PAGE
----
– Student
    Jul 18, 2011 at 5:07
  • $\begingroup$ May be you can give me some expository reference regarding these. $\endgroup$
    – Student
    Jul 18, 2011 at 5:14
  • $\begingroup$ @Anirbit I added an update which contains some clarifications $\endgroup$ Jul 18, 2011 at 15:37
  • $\begingroup$ Thanks for the details. I thought my questions were naive. But your answer seems to take me to the whole new terrain of Geometric Quantization! This is exciting. It will take me some time to understand what you are saying. All this is totally new to me. I hope to come back to you after some more studies. $\endgroup$
    – Student
    Jul 18, 2011 at 21:12

You are still asking way too many questions at once. So again, consider splitting them next time. I will address only the topology part here.

As topological spaces we have $$SO(3) = {\mathbb R \mathbb P}^3 = S^3 /\sim ,$$ $$SO(4) = S^3 \times S^3 / \sim, $$ $$SO^+(1,3) = {\mathbb R}^3 \times S^3 / \sim $$ (in all of these cases $\sim$ is an identification of the antipodal points on the relevant spheres). One can get these results by noting that the double cover of $SO(3)$ is $SU(2)$, double cover of $SO(4)$ is $SU(2) \times SU(2)$ and the double cover of $SO^+(1,3)$ is $SL(2, {\mathbb C})$. (Note that the above factorizations can be also written as $X/({\mathbb Z} / 2{\mathbb Z})$ which is a factorization of a space by the action of the group on the space; in this case the action is sending a point to its antipodal point).

Adding translations only means using semidirect product on the level of groups, or direct product on the level of topological spaces. In total, we have that the connected component of the Poincaré group is ${\mathbb R}^4 \times {\mathbb R}^3 \times S^3 / \sim$. As for the wikipedia page, I am not sure about your confusion. It defines Poincaré group as ${\mathbb R}^4 \rtimes O(1,3)$ and topologically this is disjoint union of four copies of ${\mathbb R}^4 \times {\mathbb R}^3 \times S^3 / \sim$.

  • $\begingroup$ Thanks for your answer. Can you elaborate on this statement of yours - `Adding translations only means using semidirect product on the level of groups, or direct product on the level of topological spaces" … this seems unfamiliar to me. Can you also elaborate as to why you see that the semi-direct product of $\mathbb{R}^4$ and $O(1,3)$ is $4$ disjoint copies of $\mathbb{R}^4 \times \mathbb{R}^3 \times S^3/~$. This is not obvious to me! $\endgroup$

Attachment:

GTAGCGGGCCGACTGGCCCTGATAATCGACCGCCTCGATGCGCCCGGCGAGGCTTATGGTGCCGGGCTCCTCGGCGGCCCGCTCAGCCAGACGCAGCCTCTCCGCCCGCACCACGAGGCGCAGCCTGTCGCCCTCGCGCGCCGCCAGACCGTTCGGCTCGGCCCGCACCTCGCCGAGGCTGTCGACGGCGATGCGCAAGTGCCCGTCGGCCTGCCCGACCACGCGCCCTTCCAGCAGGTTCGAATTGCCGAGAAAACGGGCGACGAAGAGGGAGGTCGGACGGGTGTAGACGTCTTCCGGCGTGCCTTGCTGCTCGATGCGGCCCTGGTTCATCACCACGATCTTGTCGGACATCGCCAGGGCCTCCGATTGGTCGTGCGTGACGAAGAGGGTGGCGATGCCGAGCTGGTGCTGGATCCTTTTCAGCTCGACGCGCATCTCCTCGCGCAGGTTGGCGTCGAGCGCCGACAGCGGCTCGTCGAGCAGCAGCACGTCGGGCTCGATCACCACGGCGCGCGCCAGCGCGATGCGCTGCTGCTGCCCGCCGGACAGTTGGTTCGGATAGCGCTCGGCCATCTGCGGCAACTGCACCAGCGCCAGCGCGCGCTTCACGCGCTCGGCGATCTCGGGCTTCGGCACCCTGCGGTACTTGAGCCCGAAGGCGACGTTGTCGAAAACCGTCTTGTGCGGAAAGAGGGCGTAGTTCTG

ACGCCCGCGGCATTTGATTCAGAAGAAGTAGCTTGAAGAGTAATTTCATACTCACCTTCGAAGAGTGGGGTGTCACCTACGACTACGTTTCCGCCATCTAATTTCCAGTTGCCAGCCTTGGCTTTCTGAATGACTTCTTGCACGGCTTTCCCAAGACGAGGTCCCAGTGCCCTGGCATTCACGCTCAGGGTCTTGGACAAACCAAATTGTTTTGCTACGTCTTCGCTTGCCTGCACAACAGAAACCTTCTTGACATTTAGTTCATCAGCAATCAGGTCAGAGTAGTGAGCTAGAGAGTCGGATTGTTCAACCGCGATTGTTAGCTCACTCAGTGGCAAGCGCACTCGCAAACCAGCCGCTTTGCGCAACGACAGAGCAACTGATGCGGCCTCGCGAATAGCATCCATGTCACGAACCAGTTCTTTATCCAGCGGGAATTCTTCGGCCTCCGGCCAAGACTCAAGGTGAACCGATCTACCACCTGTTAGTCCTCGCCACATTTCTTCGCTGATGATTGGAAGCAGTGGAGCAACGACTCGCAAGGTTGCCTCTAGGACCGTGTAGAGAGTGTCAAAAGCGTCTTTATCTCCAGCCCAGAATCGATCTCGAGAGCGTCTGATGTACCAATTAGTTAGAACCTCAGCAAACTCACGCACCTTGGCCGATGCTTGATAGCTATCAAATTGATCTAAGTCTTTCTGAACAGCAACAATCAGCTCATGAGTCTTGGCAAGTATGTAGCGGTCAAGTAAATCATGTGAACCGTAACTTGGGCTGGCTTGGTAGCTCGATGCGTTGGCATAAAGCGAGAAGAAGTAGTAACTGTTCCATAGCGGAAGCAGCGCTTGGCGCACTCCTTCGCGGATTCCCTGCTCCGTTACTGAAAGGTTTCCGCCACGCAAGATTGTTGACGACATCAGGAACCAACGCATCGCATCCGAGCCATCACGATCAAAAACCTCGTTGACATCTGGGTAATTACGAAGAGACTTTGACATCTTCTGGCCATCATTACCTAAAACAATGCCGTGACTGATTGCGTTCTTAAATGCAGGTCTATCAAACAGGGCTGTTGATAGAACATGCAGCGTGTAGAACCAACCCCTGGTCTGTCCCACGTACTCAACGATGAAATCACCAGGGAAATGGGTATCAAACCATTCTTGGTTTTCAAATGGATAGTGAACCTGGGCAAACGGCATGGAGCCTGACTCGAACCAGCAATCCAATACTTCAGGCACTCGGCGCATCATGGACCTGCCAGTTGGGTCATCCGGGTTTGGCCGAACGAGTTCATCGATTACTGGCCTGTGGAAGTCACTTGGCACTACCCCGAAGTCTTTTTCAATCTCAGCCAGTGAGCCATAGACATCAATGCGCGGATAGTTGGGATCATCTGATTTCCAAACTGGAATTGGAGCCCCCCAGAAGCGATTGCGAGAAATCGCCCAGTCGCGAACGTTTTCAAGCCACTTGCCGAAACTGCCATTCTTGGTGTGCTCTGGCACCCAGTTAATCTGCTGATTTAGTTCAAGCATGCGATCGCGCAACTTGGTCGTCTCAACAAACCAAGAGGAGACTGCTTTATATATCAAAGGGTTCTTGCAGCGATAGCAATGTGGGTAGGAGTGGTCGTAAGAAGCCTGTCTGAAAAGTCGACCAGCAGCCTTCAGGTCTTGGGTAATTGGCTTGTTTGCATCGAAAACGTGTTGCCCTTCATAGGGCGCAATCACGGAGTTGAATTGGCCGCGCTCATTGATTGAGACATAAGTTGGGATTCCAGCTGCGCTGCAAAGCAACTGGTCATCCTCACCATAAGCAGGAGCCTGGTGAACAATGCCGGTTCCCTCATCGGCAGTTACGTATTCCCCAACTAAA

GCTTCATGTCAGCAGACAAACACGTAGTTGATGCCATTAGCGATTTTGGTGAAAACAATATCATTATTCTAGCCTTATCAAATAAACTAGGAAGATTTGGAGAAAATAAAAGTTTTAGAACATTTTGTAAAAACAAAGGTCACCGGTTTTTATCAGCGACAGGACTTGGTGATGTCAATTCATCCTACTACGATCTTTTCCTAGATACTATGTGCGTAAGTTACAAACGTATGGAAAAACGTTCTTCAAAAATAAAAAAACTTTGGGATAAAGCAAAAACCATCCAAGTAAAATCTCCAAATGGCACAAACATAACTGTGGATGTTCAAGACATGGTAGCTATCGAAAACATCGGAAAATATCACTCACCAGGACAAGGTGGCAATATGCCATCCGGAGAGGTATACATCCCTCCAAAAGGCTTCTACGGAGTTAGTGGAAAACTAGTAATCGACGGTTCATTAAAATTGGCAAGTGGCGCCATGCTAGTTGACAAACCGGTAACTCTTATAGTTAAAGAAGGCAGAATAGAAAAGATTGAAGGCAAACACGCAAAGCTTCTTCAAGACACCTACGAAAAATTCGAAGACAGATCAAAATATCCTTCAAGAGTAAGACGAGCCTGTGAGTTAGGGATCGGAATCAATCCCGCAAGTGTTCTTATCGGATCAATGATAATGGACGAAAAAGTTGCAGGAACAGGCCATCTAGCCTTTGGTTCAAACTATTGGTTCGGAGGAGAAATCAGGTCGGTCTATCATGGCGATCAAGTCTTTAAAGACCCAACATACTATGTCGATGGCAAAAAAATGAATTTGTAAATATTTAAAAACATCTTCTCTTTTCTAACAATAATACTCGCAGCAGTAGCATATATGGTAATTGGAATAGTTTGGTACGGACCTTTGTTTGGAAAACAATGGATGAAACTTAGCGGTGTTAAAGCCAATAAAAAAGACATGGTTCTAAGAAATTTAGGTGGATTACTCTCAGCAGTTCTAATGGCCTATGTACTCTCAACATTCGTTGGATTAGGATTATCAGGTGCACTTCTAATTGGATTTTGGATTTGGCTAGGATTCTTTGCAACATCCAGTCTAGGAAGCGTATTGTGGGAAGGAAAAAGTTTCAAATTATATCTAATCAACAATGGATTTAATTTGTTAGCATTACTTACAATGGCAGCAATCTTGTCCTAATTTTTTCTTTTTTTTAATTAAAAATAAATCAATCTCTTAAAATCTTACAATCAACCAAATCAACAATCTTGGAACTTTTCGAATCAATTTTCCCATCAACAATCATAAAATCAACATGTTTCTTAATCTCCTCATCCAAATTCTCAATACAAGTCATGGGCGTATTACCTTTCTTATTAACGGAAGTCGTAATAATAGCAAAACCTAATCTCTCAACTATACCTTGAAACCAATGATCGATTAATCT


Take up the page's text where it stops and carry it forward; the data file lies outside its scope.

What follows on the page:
– Student
    Jul 18, 2011 at 5:13
  • 2
    $\begingroup$ @Anirbit: $O(1,3)$ containts four disjoint components itself (determined by whether the determinant of the matrix is positive or negative and whether the transformation is ortochronous or not). Extending the group by ${\mathbb R}^4$ doesn't really change anything about this picture: you just multiply each component separately because as a set (or here rather a space) $H \ltimes G = H \times G$, they differ only by the group operation but the topology doesn't see this. E.g., adding translations into the game doesn't help you to find a continuous deformation of identity to a reflection, right? $\endgroup$
    – Marek
    Jul 18, 2011 at 10:18

The question of the non-relativistic limit is obscured by the fact that the non-relativistic kinematic symmetry group, as we now understand it, has 11 dimensions, with the inclusion of the eleventh generator - the central charge - which means that we're actually talking about the Bargmann group, not the Galilei group, while the kinematic symmetry group for relativity has only 10 dimensions, because historically the symmetry transforms were devised before we had our current understanding of the situation in non-relativistic theory.

The formulation of Relativistic symmetry was never retro-updated to match this updated view of non-relativistic symmetry, so as to retain the validity of the correspondence limit. The correspondence limit was broken by the revision of non-relativistic theory.